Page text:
The segments of Olson's video interview with Piven posted on BigGovernment featured no major revelations about America's imminent mass socialist uprising. In one snippet, Piven remarks that Thomas Jefferson "would be stunned by the oligarchical character of American society." She also comments that when wealth and power become too concentrated, society needs a "corrective period of people rising," as they did during the Depression and the 1960s.
In another segment, Piven remarks that the current wave of foreclosures could trigger mass protest. Most families facing foreclosure and eviction leave their homes, Piven explains, but if "millions of people refuse to go along with foreclosure procedures and refuse to pay off those mortgages that are under water," and do it with "pride and audacity," political leaders would have to respond by making it harder for banks to evict families, as happened during the Depression. Spliced between Piven's observations is footage of ACORN activists removing locks from a foreclosed home and moving the evicted family back in.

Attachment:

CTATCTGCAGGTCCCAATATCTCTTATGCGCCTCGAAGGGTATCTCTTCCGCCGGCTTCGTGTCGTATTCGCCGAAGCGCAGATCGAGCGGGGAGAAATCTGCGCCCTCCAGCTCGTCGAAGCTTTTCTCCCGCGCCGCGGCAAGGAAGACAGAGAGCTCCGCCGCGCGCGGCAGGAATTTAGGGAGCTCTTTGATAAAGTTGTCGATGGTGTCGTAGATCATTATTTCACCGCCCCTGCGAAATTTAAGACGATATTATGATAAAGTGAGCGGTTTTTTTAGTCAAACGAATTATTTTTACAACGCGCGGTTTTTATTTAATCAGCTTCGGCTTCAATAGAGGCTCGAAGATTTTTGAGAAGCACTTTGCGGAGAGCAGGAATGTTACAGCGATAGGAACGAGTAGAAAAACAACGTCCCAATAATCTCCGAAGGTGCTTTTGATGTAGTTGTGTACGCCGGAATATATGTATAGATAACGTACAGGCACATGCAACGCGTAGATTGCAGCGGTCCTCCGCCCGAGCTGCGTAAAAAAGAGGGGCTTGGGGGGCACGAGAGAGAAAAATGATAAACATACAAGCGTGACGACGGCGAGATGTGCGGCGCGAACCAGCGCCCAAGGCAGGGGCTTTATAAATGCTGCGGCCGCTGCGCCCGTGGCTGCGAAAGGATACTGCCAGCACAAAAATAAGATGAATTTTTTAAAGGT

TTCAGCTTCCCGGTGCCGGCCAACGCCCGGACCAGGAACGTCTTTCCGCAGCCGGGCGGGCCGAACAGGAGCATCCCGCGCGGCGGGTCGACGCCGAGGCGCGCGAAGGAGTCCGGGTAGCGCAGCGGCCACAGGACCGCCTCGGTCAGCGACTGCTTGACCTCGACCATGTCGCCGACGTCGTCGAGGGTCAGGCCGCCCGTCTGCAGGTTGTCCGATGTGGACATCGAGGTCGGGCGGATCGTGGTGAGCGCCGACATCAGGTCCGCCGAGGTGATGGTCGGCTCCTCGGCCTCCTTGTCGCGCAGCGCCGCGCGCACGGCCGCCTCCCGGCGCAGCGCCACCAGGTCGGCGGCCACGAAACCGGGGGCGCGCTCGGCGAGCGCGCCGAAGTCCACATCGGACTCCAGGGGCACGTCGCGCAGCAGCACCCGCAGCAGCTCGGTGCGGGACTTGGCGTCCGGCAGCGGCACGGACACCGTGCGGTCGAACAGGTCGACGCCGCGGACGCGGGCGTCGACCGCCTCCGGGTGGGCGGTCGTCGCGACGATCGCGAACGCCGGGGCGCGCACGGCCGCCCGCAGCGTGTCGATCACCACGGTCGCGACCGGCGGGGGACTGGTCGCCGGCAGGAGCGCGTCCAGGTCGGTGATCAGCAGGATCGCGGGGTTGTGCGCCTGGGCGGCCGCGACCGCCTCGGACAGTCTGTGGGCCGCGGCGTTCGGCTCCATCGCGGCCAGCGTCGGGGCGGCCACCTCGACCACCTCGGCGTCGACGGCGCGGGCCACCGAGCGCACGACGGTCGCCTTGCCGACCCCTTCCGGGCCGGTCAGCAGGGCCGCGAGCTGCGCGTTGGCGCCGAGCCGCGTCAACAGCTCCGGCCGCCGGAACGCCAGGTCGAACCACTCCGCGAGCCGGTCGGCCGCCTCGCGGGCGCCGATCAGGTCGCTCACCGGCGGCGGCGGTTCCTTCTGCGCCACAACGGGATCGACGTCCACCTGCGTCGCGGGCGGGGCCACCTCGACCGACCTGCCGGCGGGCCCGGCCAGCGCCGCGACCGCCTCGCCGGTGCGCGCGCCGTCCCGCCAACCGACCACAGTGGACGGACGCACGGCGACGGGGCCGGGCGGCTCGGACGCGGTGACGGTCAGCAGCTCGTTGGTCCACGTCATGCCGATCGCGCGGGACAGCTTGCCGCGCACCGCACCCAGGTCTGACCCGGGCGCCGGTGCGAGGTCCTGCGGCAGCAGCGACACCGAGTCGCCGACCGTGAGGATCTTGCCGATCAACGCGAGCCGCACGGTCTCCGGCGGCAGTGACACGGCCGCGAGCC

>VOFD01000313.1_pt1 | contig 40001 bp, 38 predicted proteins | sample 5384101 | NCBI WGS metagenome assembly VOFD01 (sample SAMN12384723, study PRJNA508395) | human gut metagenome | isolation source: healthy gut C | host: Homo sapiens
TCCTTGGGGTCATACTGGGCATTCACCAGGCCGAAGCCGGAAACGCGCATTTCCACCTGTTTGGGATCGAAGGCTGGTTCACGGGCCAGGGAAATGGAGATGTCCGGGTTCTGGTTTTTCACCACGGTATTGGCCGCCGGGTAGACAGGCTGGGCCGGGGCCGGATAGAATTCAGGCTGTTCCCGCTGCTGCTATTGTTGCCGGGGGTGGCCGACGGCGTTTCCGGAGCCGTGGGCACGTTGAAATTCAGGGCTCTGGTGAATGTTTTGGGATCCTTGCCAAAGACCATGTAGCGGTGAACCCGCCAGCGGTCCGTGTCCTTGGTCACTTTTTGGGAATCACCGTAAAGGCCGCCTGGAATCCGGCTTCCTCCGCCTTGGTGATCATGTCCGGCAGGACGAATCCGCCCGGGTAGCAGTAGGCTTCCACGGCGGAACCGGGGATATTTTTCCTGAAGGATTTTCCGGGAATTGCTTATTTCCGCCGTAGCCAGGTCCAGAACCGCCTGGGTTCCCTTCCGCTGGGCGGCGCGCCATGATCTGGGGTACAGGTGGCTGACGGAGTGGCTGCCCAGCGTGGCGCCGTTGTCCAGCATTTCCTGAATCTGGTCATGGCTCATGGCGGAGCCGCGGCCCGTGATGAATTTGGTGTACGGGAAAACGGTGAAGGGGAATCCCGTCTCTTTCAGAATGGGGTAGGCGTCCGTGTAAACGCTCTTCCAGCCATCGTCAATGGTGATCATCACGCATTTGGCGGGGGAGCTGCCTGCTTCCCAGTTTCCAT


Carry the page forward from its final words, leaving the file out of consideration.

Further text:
In the third video clip, Olson asks Piven about Glenn Beck's persistent attacks on her Nation article, which the Fox News host regularly blames for many of America's problems, including the current financial crisis. "Can you think of anything sillier than to attribute the financial crisis to an article in a low-circulation magazine in 1966?" She calls Beck's efforts to find an easy "scapegoat" for the country's troubles typical of "right-wing ideologues."
In their 6,327-word Nation article, Cloward (a professor at the Columbia University School of Social Work at the time ) and Piven (an anti-poverty researcher and activist who joined the Columbia faculty later that year), proposed organizing the poor to demand welfare benefits in order to pressure the federal government to expand the nation's social safety net and establish a guaranteed national income. To put their strategy into practice, Cloward and Piven worked with George Wiley to create the National Welfare Rights Organization, which at its peak in the late 1960s had affiliates in 60 cities and had some success increasing participation in the federal Aid to Families with Dependent Children program by organizing protests at welfare offices and pressuring politicians and welfare administrators to change the rules.
Because it focused exclusively on welfare recipients, however, NWRO's narrow constituency base guaranteed that it would remain a marginal force in the nation's politics. In 1970, NWRO organizer Wade Rathke moved to Arkansas to start ACORN, which he hoped would build a broader multi-racial movement for economic justice. In its early days, Cloward (who died in 2001) and Piven served as unofficial advisers to the group. ACORN eventually grew into the nation's largest community organizing group, with chapters in 103 cities in 37 states.